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Archive for the ‘roses’ Category

If jet lag wasn’t enough we jumped in the car and headed down south to check on the place there – 5 hour car ride!  We did celebrate the 4th of July with family and wished Gramps his 95th birthday!!!  Here’s Frankie still trying to adjust after his kennel vacation …. hm

The hibiscus were in bloom and one of the rose bushes I recently planted had a beautiful bloom …

The Coneflower took off well and definitely will be a nice addition to the landscape down there.

Purple Echinacea(Coneflower) with Yarrow

I also spotted TWO tomatoes on one of the plants and a Snake critter which I am not used to seeing.  This guy was much smaller than the previous one we encountered behind the barn, but a snake is a snake … the dragonflies were buzzing all around and I saw some new birds!  I added more flower pictures at DebsFlowers 

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All of these flowers are a first for me this year except the roses and the vine flower (not sure what it actually is called)

 Baby’s Breath

 

 Chamomile

 Borage flower

 Globe amaranth

 Guardian Marigold

 Roses

 Vine flower

 

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I have started seeds beginning in January and as the days have drawn closer to actually planting the flowers and veggies outside, I have quite a few trays of seedlings anxiously awaiting the big day ..  the day they are put in the ground in their own garden with plenty of space to spread their roots.  So….the question is who will I plant next to who and for what purpose?  I will answer this question here and also I have added 2 pages – Veggie List

Flower List

 

Four o’clocks  – this flower is considered a trap crop for Japanese beetles.  This means that the beetle will flock to the four o’clock flower instead of its regular target, in my case, I hope to keep them off my rose bushes and hibiscus plants.  Both of these had Japanese beetles dining on them last year.  Each day as the four o’clocks become full I intend to have a bucket of soapy water on hand and flick the beetles in the bucket .. this I am thinking will immobilize them … permanently.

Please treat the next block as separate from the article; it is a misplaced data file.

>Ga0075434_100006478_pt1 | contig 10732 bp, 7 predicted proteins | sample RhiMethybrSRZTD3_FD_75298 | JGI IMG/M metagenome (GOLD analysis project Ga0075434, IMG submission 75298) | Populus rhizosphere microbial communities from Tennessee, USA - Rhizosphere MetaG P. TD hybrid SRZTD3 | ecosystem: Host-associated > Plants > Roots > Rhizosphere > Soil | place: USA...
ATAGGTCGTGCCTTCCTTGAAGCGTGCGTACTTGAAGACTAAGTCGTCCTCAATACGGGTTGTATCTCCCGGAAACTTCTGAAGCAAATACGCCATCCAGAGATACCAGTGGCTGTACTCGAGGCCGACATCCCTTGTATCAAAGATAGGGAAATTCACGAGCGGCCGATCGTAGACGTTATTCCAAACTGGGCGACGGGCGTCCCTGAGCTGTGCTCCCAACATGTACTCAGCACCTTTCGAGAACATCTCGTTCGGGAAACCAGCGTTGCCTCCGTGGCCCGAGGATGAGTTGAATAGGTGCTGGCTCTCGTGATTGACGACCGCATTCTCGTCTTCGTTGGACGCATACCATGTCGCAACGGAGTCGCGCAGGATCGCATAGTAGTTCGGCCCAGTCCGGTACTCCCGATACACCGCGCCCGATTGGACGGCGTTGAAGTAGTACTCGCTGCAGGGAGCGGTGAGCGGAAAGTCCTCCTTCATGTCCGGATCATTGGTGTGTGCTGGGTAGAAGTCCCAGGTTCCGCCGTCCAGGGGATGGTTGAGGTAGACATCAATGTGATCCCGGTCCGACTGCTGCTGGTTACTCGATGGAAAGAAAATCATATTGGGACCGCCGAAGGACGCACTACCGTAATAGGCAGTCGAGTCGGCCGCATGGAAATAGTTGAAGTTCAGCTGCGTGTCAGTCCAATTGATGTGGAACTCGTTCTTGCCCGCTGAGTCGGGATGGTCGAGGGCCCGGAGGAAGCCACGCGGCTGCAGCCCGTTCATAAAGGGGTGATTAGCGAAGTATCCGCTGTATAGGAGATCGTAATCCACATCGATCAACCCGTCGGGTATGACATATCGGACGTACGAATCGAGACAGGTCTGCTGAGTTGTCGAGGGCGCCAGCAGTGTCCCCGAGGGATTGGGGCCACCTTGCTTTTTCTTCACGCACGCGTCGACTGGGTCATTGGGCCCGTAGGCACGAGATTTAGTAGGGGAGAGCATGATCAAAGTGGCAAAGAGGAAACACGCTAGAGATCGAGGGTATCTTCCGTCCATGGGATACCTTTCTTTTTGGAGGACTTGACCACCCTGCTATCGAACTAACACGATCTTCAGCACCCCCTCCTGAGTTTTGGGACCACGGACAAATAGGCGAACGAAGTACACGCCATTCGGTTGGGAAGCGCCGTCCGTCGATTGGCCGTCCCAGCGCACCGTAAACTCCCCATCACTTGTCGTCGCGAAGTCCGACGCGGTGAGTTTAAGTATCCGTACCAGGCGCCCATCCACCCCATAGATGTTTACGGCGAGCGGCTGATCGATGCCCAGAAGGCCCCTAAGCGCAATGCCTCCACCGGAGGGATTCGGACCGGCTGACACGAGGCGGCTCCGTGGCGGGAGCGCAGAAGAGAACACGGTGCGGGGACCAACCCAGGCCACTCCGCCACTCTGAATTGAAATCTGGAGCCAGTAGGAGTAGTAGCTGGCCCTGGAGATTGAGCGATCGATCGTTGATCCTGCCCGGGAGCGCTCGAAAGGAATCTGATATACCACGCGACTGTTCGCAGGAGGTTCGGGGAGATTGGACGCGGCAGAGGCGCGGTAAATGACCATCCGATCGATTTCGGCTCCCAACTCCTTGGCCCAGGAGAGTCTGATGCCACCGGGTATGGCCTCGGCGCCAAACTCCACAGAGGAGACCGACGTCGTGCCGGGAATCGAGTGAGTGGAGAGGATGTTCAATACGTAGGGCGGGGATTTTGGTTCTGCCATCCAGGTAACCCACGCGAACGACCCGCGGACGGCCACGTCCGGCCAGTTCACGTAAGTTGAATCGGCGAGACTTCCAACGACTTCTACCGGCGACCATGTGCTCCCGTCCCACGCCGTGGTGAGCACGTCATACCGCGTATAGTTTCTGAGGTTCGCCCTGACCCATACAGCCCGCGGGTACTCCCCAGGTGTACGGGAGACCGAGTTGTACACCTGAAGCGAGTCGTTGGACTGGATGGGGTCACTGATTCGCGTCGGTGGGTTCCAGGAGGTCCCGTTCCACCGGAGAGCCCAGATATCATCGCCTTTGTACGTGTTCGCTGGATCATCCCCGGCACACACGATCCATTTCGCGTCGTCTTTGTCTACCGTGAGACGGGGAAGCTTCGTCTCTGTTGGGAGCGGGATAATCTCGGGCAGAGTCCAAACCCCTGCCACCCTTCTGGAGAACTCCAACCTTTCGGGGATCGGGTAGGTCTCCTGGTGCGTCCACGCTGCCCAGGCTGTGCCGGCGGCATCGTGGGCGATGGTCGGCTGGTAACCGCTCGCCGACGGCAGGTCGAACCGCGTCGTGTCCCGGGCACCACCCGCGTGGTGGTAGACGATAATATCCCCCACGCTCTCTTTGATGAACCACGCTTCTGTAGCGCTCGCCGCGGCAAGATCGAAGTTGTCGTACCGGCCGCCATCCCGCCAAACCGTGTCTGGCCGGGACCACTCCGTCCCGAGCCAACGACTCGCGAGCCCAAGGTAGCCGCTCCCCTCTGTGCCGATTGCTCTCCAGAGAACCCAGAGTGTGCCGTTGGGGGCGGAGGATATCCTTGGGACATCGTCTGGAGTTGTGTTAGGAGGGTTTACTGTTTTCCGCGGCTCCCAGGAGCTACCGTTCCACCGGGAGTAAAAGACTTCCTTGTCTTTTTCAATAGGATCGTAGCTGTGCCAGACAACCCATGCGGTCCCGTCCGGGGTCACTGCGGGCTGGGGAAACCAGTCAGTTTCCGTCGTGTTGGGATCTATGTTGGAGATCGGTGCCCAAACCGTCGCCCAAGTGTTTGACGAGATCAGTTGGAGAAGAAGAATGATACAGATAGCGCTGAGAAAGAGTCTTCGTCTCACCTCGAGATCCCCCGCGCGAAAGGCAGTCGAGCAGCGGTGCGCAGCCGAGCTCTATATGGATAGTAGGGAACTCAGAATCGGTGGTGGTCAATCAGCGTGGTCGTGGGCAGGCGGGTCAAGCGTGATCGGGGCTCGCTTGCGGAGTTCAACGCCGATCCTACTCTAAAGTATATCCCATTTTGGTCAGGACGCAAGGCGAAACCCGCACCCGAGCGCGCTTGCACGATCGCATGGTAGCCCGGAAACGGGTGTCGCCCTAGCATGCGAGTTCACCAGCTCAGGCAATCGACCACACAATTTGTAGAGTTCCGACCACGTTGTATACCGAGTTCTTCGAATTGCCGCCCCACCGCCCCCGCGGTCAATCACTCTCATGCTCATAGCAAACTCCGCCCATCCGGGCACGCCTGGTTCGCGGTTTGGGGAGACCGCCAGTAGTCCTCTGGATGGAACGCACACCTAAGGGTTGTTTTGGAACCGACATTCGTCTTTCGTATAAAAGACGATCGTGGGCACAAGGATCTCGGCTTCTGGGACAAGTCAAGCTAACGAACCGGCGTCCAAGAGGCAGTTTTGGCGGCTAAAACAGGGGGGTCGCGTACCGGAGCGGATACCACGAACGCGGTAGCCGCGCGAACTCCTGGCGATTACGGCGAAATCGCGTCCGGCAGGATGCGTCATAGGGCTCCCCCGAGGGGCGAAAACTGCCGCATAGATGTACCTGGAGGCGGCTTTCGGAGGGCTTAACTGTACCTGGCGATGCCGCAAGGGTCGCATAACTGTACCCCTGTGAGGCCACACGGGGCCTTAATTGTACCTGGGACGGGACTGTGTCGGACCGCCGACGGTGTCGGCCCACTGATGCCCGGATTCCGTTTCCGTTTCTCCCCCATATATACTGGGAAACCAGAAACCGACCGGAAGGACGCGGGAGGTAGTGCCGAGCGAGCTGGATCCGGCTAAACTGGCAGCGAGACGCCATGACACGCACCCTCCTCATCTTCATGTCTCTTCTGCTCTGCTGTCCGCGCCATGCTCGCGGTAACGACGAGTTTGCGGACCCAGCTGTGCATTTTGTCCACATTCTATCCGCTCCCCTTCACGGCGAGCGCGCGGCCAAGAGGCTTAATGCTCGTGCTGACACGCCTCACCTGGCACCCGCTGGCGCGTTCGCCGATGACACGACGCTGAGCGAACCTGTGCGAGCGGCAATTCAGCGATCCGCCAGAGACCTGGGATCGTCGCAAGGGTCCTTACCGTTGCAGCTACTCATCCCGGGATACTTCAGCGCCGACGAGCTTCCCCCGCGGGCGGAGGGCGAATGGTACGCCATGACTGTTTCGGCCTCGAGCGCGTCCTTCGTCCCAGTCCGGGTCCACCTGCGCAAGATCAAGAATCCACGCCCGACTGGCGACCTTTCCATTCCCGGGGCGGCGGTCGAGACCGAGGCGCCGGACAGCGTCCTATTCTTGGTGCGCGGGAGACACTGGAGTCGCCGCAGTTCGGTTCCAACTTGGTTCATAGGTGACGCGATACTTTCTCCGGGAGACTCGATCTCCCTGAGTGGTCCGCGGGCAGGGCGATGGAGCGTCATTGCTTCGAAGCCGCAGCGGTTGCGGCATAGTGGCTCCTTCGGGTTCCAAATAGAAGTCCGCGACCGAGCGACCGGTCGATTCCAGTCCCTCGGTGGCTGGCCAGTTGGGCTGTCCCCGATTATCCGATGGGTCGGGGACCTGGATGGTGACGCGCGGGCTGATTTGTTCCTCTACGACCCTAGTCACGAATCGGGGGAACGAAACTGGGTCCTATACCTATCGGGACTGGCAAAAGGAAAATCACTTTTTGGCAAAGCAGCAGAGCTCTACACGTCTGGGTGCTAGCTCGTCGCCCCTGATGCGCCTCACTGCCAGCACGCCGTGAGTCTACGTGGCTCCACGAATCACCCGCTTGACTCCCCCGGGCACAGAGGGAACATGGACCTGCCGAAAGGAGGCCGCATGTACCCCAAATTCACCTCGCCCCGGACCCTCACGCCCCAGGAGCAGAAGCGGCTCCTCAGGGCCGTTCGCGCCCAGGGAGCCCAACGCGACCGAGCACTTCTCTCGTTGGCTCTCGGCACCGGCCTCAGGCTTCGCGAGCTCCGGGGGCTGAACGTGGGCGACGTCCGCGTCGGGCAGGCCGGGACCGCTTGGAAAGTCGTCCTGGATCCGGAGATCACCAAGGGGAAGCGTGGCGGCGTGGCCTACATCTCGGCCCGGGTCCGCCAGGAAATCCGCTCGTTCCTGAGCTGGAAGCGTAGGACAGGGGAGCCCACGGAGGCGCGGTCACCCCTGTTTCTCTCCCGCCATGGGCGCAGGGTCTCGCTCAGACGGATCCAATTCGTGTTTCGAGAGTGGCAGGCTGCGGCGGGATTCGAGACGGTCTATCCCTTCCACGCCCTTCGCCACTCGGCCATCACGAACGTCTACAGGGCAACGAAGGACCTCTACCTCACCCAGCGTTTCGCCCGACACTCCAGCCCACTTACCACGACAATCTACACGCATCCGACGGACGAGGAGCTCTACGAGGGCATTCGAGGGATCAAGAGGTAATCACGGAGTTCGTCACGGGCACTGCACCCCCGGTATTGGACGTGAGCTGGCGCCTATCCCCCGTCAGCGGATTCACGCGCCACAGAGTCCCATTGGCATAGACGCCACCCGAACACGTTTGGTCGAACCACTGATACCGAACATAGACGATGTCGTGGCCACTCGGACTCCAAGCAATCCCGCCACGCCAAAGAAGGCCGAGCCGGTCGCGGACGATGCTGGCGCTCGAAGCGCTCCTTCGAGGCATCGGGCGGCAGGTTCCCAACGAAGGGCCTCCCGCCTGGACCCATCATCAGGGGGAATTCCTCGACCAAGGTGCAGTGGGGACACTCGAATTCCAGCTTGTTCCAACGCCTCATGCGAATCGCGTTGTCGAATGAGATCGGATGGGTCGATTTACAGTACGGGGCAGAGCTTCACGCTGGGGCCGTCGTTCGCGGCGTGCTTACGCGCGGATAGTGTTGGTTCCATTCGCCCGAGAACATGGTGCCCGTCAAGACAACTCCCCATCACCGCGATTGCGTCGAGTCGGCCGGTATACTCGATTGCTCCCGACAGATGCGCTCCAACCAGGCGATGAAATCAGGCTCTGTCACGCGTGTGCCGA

Nasturtiums  – this is a picture of how I plant most of my seeds in trays and since the nasturtium seeds are quite big, you can see them clearly.  I scatter the seed in the tray and then cover with the soil, water, place under grow lights and wait for action.  This flower I will plant all over since it is said to attract loads of beneficial insects which are the good bugs that eat the bad bugs who do the damage to your plants.  They also are said to repel aphids, potato beetle, Mexican bean beetles, cucumber beetle and squash bugs.  I will be planting more nasturtiums near my cucumber, zucchini and beans.  Another note states to plant with vine crops to protect ground beetles and spiders (beneficial insects).

 

Buckwheat –

 

is used as a cover crop because it adds good nutrients to your soil.  If there is an empty garden place make sure to grow some buckwheat there.  I have an area which one day will be planted with flowers.  I tossed some buckwheat seeds in this area and will let them do their magic.  I will also plant buckwheat in borders around the gardens since it attracts parasitic wasps, hoverflies and honeybees … the good bugs. 

Also between the corn rows to attract wasps that parasitize the corn earworm!

 

Basil –                   I will plant around my tomato plants along with Borage which will repel the tomato hornworm.  Basil also repels aphids, asparagus beetles, mites and mosquitoes.  Borage will attract bees and other beneficial insects.  My pepper plants will be nearby along with marigolds that will be planted throughout the gardens.

 

I found this very interesting regarding the dandelion – they have taproots which reach down below the topsoil to absorb important nutrients from the subsoil, which become part of the dandelion plant.  Make sure to add the dandelion (before it flowers) to your compost or back into the topsoil for those important nutrients.

 

“Great Garden Companions” written by Sally Jean Cunningham is the source of my research and a book I highly recommend.

 

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